Shed hunting, spring turkey prep and warm weather are undoubtedly a few great things every outdoorsman loves about springtime. For the dedicated whitetail hunter, spring is prime-time for scouting out new stand locations for the upcoming fall. While on stand during the fall, I often realize that I am hunting not only for the present, but also continually analyzing deer movement to make notes for the future.
Once spring finally rolls around, you can scour an entire property worry free and implement any necessary changes for the upcoming season. Oftentimes these changes include adjusting stand locations. The factors that influence these tweaks from season to season are countless. Stand access, prevailing wind, past encounters, and proximity to food and bedding are all critical elements to great stand placement.
Perhaps nothing is more important than stand entry and exit routes. We hear it all the time, but without the ability to enter and exit a stand undetected, our chances for harvesting any deer diminish greatly. Spring is a great time to think critically about how you should be going to and from your stands. Stealthy entry routes can include creeks, ditches, and open crop fields.
A ditch or low area like this can be a great way for a hunter to get deep into a property without busting all the deer.
During an evening sit, creeks and ditches are my preferred route. As air cools, thermals fall downhill and collect at the lowest point. If deer are bedded above you, they stand virtually no chance of smelling you. Keep in mind deer like to bed lower in the evening to take advantage of these falling thermals, this is where trail cameras will give you intel as to exactly where they are bedding. In hilly terrain, steep ditches and meandering low points provide excellent access to stands located deep in timber.
I have discovered bucks in areas I hunt love to bed on the ‘top third’ of benches and ridges. The reasons are twofold: from this location on a ridge deer can utilize eyesight to see downhill, while also taking advantage of a consistent wind direction. Crop fields and food plots can also be excellent ways to enter a stand during an evening sit. Your exit from fields will most likely be much more difficult if deer are out feeding. If feasible, have a buddy come pick you up in a vehicle. Yes, vehicles are disturbing, but they don’t do near as much damage compared to if you were to bust the field on your climb down or walk out. Educating deer by allowing them to see or smell you is never a fabulous idea.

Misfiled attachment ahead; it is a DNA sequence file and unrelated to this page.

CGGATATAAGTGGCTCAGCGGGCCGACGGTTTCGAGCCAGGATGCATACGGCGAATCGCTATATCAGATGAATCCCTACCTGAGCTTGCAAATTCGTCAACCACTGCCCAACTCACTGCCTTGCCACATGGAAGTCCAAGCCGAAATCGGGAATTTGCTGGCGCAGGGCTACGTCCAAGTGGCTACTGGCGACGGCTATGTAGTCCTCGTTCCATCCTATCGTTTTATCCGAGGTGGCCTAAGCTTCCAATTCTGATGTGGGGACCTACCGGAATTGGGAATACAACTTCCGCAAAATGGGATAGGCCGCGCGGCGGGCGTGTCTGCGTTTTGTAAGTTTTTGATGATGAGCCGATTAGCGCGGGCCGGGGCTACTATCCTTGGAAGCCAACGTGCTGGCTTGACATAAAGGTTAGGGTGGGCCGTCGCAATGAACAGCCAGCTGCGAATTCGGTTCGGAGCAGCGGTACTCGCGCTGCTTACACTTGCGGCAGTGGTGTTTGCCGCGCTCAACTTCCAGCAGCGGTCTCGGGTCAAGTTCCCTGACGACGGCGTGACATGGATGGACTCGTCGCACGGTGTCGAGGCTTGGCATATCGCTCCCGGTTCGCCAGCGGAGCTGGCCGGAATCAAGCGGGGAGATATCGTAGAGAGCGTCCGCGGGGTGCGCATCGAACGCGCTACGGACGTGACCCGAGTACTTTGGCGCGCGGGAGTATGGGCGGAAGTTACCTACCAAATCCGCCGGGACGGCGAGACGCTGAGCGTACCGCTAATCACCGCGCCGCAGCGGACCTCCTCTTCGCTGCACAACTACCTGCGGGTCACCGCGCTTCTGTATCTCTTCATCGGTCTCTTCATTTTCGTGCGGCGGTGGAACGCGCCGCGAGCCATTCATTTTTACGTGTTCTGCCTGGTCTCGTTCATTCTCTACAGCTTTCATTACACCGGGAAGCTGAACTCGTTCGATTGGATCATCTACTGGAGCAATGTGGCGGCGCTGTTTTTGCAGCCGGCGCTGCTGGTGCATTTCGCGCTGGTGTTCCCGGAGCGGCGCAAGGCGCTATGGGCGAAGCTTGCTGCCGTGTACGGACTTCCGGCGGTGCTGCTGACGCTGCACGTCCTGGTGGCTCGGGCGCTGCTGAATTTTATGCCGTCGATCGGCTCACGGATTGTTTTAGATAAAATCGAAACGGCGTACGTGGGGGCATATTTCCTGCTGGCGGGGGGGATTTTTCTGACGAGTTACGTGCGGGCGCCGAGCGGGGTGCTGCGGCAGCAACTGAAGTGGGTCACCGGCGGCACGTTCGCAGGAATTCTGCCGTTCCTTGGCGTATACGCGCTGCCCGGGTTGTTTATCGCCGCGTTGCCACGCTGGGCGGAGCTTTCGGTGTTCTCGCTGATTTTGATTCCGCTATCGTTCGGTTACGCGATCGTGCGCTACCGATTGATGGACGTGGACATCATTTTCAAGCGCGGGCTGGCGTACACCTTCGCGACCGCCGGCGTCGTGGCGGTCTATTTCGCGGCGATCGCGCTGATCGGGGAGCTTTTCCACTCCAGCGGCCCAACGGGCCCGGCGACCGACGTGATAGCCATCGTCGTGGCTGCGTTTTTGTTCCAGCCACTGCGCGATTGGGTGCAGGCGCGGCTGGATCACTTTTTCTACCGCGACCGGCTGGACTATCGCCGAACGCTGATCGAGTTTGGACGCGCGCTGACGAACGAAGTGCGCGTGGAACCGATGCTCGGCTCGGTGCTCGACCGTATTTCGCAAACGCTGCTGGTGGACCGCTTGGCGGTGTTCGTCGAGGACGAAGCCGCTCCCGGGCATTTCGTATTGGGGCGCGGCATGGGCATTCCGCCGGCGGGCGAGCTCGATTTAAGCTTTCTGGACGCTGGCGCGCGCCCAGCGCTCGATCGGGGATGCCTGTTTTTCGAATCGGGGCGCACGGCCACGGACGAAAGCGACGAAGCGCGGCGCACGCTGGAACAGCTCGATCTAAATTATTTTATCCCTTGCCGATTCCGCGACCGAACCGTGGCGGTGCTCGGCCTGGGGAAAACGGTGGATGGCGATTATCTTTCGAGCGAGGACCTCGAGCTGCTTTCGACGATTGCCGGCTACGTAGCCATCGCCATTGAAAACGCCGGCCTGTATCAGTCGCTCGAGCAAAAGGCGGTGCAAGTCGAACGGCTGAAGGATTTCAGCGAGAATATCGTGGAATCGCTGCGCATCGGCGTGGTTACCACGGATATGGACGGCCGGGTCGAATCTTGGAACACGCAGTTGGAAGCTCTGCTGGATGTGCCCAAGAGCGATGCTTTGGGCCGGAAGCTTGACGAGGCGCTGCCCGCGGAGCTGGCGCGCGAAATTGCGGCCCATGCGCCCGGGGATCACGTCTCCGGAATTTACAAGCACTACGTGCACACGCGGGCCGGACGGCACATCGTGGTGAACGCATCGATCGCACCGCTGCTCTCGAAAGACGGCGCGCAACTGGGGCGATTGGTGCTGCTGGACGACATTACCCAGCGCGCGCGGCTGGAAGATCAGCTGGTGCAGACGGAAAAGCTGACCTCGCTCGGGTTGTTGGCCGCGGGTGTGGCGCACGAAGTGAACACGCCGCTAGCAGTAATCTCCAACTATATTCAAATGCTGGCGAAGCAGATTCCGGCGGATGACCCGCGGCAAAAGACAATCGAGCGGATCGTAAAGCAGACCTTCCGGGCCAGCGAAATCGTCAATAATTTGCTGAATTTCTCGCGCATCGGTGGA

The wind on ridgetops is often much more consistent compared to the swirly winds found in valleys.
I’ve touched on wind some already, but if you don’t have a solid, consistent wind for a stand site, it’ll be difficult to kill mature bucks on a consistently. Hunters can absolutely get away with swirling, unfriendly winds, but all in all you need to have the powers in your favor. I have only killed one buck during a bad wind and this was simply due to the fact that he was running after a doe during the middle of the rut and was a careless, over anxious three year old. That rarely happens and hunters (specifically bow hunters) cannot count on those events playing out in their favor very often.
When catering stands to wind direction, I look at two factors. Prevailing wind and rising and cooling thermals (in hilly country). If my stand location carries wind to a feeding or bedding location, it is probably a spot I should avoid. Additionally, if thermals aren’t in my favor, I will attempt to move as well. Thermals can be pesky and you’ll want to pay attention to how these slow moving drafts will affect your hunting.
Stand proximity to food and bedding is very important as well. Locations too close to bedding are risky, but given the right opportunity, can be a slam-dunk. Springtime provides us with great opportunities to walk a property and try to piece together how deer are moving from feeding to cover and vice versa. Important factors to consider are natural funnels. In my frequented hunting spots, natural rock formations and steep hillsides provide a predictability factor to my hunts. Deer have no choice but to navigate around rock formation and a properly placed tree stand will see traffic at all times of the year, especially during the rut. For those hunting flatter ground, you must get creative in order to congest deer traffic to a specific area. It could be as simple as cutting the top strand of an old fence or re-locating cut timber and lining a barrier leading deer close to a stand. For more creative ideas on how to manipulate deer movement check out – Creating Mousetraps for Deer.
A rock outcrop like this can often funnel deer around it, thus making a good spot to hang a stand.
Springtime stand scouting allows the mind to get creative and affords time to plan for the upcoming fall. Hunters who find their next great stand location typically don’t wait until August to do so. Most successful hunters plan their next moves during the current season, and act on them once spring and early summer arrive. Adjusting your stand locations now ensures you’ll be prepared for the 2016 season with plenty of time to work on other whitetail related projects.